• Switzerland's news in English
Greece crisis
Swiss franc strengthens on Greek 'no' vote
Yes (Oxi) supporters celebrate outcome of vote. Photo: Louisa Goulimaki/AFP

Swiss franc strengthens on Greek 'no' vote

The Local · 6 Jul 2015, 08:45

Published: 06 Jul 2015 08:45 GMT+02:00

Facebook Twitter Google+ reddit

Currency traders sold off the euro over fears about the uncertain future for Greece in the eurozone following the results of the vote, which showed more than 61 percent of the electorate voting no while 39 percent supported the yes side.

The euro fell one percent to $1.099 from $1.111 against the dollar, while it slid to as little as 1.036 francs from 1.045 francs as soon as polls pointed to a “no” victory.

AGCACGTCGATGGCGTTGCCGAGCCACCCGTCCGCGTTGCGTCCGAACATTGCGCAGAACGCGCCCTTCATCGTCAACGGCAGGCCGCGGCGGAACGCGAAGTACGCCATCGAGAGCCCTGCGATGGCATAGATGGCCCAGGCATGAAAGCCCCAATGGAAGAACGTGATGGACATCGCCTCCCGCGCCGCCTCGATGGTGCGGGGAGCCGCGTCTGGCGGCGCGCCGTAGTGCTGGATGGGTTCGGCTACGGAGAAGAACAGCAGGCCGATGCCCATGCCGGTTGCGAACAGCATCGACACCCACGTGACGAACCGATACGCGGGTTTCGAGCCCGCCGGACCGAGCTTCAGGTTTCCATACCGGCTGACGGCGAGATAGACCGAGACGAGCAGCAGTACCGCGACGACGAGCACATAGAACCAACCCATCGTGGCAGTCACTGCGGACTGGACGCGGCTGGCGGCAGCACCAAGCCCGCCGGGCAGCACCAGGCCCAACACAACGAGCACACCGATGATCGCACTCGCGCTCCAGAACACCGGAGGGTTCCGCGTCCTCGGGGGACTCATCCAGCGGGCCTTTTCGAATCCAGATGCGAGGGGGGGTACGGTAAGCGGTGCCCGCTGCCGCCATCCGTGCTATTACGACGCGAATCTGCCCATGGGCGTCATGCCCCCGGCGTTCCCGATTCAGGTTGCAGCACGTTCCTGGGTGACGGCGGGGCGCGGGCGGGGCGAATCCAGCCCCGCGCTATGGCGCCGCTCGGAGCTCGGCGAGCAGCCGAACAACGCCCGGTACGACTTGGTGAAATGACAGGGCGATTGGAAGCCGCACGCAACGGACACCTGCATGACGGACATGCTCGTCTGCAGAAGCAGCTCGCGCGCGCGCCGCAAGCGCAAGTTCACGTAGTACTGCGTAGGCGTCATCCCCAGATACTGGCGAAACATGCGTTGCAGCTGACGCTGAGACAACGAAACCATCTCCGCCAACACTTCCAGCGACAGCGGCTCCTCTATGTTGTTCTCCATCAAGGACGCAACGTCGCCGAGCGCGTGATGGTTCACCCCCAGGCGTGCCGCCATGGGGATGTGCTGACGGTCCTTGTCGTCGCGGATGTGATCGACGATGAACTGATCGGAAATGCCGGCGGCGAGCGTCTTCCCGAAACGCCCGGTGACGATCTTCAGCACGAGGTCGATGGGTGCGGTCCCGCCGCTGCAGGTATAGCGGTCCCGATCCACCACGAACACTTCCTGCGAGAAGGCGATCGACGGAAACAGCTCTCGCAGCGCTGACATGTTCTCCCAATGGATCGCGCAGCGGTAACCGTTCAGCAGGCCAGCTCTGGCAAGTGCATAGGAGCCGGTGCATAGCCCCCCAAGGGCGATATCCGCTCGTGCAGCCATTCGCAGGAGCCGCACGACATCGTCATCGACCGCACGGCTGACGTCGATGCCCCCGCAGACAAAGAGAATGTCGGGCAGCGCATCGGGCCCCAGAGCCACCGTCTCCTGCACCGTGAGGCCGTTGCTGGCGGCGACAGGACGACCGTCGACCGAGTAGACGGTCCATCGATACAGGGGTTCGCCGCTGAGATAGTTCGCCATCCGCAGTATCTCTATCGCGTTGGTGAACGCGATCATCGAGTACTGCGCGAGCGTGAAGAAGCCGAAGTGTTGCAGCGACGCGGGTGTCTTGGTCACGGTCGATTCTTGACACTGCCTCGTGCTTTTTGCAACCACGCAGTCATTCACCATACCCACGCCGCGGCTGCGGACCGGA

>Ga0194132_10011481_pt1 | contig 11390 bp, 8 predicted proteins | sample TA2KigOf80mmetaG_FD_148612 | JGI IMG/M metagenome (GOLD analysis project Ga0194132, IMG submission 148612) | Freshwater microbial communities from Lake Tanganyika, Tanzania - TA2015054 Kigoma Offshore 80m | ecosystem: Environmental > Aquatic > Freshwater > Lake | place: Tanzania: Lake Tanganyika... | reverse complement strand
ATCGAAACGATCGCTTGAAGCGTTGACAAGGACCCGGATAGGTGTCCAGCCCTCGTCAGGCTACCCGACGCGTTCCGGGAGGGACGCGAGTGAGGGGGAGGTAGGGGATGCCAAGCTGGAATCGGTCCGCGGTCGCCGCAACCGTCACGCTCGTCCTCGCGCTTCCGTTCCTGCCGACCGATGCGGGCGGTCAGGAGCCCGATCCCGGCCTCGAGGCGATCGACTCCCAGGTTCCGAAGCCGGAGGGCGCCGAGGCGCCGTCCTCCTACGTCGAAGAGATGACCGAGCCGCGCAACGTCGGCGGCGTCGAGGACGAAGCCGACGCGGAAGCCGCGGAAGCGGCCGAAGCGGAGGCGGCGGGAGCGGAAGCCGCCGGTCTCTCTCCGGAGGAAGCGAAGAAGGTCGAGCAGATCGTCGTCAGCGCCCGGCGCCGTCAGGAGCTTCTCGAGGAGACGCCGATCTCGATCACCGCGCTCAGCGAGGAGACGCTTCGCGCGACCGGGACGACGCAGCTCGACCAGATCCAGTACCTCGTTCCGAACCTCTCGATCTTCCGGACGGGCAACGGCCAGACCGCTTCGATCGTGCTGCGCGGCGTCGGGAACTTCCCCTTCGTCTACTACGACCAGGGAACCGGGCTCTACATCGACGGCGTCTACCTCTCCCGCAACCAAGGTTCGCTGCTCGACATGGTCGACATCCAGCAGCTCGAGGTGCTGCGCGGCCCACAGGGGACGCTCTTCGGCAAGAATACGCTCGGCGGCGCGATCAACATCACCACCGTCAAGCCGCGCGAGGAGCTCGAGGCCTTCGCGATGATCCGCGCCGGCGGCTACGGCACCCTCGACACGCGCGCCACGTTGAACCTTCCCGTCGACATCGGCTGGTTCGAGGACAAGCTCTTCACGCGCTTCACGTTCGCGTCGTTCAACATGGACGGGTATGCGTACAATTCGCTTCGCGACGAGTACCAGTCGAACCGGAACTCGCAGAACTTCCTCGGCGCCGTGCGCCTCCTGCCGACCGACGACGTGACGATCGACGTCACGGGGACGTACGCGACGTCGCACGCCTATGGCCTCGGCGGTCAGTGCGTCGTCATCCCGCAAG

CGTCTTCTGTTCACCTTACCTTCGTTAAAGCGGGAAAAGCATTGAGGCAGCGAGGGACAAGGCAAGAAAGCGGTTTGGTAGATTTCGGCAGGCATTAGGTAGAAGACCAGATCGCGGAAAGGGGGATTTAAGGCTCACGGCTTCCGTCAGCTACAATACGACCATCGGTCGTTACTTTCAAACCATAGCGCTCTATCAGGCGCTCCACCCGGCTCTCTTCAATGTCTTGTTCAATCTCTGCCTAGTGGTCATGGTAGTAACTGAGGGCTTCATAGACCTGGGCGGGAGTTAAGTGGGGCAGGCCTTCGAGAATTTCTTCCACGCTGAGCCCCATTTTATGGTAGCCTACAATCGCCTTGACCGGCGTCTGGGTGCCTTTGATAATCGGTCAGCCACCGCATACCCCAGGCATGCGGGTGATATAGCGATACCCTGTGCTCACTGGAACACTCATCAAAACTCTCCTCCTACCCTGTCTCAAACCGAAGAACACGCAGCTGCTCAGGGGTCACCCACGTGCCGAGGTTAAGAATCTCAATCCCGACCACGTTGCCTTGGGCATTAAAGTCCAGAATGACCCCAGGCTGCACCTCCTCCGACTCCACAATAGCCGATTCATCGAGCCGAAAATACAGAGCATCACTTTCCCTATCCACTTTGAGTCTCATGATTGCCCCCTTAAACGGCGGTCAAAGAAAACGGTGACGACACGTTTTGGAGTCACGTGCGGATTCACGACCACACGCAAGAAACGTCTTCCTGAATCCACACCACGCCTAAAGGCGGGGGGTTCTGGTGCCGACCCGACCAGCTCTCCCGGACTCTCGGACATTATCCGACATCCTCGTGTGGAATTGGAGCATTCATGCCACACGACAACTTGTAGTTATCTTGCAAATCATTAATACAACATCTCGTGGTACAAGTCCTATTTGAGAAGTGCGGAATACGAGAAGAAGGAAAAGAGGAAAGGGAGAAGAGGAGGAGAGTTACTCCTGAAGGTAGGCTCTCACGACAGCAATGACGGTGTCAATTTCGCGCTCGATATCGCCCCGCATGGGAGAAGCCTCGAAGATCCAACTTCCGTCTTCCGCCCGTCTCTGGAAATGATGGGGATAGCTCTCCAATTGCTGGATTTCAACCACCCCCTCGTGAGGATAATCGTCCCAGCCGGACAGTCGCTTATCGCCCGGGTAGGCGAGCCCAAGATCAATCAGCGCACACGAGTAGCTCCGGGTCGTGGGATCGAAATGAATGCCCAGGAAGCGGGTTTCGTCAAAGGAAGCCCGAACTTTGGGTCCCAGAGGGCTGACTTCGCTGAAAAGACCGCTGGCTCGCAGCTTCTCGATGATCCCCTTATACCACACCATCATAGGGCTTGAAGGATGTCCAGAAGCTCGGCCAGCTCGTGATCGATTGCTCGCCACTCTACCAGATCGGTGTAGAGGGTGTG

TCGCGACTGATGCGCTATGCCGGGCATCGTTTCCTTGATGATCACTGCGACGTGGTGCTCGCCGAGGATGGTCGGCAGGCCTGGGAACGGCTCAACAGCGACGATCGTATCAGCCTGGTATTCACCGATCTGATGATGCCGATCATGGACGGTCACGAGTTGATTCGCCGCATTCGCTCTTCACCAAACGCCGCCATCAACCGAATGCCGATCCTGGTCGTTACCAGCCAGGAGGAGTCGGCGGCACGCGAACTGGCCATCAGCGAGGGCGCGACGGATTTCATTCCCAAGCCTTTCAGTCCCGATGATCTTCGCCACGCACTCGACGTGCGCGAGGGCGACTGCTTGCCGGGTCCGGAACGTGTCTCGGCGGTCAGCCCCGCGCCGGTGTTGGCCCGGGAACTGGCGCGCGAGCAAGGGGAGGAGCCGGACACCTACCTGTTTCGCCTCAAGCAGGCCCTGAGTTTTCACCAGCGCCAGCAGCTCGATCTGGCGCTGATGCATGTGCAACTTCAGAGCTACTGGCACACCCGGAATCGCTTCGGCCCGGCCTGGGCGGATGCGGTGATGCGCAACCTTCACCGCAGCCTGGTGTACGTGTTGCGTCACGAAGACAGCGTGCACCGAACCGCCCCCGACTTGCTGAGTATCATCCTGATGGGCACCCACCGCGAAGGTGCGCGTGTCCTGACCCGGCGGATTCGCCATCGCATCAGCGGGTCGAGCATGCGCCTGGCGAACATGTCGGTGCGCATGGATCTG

The euro rebounded on Monday, however, after Greek finance minister Yanis Varoufakis announced he was quitting, stating that fresh negotiations between the Greek government and creditors would go better without his presence at the table.

"Soon after the announcement of the referendum results, I was made aware of a certain preference by some Eurogroup participants, and assorted ‘partners’, for my… ‘absence’ from its meetings," he wrote on his blog.

Varoufakis, who had earlier accused creditors of being "terrorists", said stepping down was "an idea that the Prime Minister judged to be potentially helpful to him in reaching an agreement. For this reason I am leaving the Ministry of Finance today".

Greek Prime MinisterAlexis Tsipras, leader of the left-wing Syriza party elected in January to oppose austerity measures that have shrunk the Greece economy, said the referendum result did not mean that voters have given the government a mandate against Europe.